Red wine may actually be good for you.
A recent study released by Paul E. Szmitko BSc and Subodh Verma, MD, PhD tracked the health of over 200,000 individuals over their lifetime. They found some curious and interesting results.
For those test patients with a moderate daily consumption of alcoholic beverages (1-2 drinks per day, or 1.5 oz of liquor, 5 oz of wine, or 12 oz of beer) there was a decreased mortality risk. The most significant reduction in mortality was for middle aged men and women (those at a high risk for developing cardiovascular diseases) and those with diabetes.
Of these alcoholic beverages, red wine in particular has long been associated with heart health. There may in fact be connections between moderate alcohol use and a slower development of atherosclerosis, or fatty plaque deposits in blood vessels in arteries. These fatty deposits are the ones the create blood clots and potentially lead to heart attacks. Some positive claims about moderate alcohol consumption have been made about the connections – perhaps there is a correlation between healthy drinking and heart health.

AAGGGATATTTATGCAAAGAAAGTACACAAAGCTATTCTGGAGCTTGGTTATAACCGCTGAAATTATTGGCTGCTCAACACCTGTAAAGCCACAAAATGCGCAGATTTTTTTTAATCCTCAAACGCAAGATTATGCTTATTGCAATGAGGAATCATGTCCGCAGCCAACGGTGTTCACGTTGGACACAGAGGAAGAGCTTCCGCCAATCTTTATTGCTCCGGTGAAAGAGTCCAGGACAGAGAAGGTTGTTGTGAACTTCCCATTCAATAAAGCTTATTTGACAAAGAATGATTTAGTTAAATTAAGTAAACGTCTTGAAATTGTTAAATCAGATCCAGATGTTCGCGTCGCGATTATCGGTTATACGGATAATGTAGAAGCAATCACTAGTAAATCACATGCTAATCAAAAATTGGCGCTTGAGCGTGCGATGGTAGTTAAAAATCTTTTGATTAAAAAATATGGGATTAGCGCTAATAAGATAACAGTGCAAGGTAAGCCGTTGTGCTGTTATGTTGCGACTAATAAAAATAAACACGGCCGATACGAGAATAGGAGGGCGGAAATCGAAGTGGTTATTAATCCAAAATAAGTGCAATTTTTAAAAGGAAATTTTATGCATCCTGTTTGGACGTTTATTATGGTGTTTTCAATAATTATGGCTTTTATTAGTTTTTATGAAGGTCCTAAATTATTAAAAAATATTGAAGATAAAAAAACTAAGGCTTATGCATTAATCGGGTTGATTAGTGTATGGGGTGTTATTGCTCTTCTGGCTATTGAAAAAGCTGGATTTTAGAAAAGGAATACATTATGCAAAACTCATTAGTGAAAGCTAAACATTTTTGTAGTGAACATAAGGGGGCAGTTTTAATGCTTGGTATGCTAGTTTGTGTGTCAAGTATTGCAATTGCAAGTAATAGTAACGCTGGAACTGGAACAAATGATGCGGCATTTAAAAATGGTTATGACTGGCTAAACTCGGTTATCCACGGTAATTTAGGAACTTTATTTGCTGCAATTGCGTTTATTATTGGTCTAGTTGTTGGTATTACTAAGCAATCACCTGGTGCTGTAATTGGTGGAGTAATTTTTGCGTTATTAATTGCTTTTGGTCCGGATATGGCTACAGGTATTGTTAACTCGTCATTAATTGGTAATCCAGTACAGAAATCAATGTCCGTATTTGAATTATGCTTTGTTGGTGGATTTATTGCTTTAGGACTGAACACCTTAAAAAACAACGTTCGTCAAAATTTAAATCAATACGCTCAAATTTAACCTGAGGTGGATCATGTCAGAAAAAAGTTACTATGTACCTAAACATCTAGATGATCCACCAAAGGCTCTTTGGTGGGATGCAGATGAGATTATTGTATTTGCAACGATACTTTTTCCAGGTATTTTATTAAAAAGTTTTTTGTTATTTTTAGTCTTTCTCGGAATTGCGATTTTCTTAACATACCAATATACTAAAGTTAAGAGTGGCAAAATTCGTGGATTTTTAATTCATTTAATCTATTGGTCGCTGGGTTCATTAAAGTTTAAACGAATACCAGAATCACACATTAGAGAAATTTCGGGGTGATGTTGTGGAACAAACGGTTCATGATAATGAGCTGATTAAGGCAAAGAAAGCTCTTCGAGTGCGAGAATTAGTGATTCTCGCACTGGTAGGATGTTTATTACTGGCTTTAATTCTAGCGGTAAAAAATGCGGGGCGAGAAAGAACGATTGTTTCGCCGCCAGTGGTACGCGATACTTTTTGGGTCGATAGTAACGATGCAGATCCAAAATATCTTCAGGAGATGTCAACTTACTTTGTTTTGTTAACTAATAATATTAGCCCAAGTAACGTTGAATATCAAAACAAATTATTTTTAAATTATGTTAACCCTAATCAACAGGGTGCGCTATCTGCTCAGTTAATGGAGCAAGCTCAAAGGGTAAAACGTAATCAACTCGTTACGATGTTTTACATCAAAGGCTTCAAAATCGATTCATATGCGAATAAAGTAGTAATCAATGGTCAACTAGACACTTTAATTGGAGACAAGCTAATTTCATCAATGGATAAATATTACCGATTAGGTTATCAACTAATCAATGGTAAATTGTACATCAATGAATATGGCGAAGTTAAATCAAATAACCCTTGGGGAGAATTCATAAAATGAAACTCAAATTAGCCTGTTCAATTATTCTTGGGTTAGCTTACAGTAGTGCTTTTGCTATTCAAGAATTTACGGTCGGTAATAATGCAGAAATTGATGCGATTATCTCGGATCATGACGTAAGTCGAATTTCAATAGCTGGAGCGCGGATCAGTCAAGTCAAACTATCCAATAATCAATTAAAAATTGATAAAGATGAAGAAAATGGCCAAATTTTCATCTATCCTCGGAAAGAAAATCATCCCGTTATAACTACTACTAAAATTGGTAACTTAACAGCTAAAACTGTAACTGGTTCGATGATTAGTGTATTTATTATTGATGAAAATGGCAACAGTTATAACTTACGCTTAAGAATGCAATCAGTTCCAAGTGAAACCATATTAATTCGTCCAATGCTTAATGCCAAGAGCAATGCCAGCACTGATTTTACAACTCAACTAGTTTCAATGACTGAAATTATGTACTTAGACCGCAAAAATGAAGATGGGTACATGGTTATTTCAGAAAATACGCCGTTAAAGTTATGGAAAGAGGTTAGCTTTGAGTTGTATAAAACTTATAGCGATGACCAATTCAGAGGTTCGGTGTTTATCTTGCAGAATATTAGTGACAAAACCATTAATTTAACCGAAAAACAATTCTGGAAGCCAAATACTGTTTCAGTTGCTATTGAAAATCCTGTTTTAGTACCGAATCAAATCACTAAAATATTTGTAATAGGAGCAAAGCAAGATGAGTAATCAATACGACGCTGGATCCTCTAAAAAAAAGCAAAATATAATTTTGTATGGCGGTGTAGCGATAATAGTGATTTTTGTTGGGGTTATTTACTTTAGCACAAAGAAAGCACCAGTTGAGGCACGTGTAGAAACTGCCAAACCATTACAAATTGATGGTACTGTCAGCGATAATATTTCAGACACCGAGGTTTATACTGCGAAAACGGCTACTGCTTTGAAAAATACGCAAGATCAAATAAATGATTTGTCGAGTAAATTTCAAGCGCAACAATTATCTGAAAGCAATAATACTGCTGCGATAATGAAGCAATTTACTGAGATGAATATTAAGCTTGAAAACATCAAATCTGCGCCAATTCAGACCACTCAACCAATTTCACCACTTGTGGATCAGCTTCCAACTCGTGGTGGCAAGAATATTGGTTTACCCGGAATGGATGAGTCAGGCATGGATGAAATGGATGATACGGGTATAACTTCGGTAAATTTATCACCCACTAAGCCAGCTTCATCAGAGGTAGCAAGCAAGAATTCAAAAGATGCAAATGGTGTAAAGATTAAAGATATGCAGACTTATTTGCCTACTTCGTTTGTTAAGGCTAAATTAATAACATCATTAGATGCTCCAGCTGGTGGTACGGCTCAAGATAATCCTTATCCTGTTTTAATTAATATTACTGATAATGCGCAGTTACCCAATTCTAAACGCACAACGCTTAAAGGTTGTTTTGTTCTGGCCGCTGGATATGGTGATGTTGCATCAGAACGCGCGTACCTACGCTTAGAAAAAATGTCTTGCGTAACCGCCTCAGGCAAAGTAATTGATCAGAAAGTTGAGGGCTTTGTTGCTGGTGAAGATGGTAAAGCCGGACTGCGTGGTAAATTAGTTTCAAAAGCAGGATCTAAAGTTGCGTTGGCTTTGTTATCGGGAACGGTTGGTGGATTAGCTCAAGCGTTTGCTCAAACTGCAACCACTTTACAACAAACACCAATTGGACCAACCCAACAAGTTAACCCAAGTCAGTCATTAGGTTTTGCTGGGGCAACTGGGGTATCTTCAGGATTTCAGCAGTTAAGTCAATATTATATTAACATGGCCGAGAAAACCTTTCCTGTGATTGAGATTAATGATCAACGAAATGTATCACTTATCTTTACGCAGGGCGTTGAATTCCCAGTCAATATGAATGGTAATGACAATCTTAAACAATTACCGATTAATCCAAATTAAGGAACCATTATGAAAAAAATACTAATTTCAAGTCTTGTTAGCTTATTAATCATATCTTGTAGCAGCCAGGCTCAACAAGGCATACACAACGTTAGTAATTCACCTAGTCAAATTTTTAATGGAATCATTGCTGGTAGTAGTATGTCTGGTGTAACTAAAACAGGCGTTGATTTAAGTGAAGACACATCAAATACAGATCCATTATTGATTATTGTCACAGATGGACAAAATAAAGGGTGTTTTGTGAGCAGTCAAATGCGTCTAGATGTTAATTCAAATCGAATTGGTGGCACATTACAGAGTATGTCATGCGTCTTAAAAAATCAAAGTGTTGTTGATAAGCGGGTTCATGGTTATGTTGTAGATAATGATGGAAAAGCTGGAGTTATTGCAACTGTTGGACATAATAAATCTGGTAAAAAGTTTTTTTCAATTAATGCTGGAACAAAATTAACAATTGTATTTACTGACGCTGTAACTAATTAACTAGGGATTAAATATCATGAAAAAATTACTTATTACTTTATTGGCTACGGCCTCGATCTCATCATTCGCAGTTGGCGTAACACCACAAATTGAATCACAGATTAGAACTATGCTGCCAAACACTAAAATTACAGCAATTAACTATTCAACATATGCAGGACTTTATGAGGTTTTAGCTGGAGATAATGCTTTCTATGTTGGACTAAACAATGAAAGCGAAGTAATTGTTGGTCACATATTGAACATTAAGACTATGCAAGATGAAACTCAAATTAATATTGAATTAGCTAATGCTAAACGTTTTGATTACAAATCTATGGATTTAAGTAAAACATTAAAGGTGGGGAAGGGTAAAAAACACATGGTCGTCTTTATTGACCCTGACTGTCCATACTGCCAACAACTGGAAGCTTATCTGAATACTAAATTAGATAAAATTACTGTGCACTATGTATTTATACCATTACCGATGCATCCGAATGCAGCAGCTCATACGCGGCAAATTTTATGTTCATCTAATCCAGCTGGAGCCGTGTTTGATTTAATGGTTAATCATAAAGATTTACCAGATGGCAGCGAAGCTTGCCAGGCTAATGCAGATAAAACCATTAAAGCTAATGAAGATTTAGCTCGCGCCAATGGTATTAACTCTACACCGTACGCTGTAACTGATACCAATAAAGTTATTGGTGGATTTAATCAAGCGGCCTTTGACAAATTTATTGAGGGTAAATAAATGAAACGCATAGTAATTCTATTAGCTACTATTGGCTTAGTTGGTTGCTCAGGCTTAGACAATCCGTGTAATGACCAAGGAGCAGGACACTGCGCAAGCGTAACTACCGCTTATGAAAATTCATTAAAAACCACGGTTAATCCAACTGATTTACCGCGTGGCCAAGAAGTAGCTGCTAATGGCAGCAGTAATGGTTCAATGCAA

This is experimental research, insufficient to encourage those who do not already drink red wine to begin consumption, but worthwhile and potentially life altering in the long run. Keep your eyes (and your grapes) peeled for further research on the subject.
For more information about how the molecular components of red wine might affect atherosclerosis and the health of your heart, check out the full article at: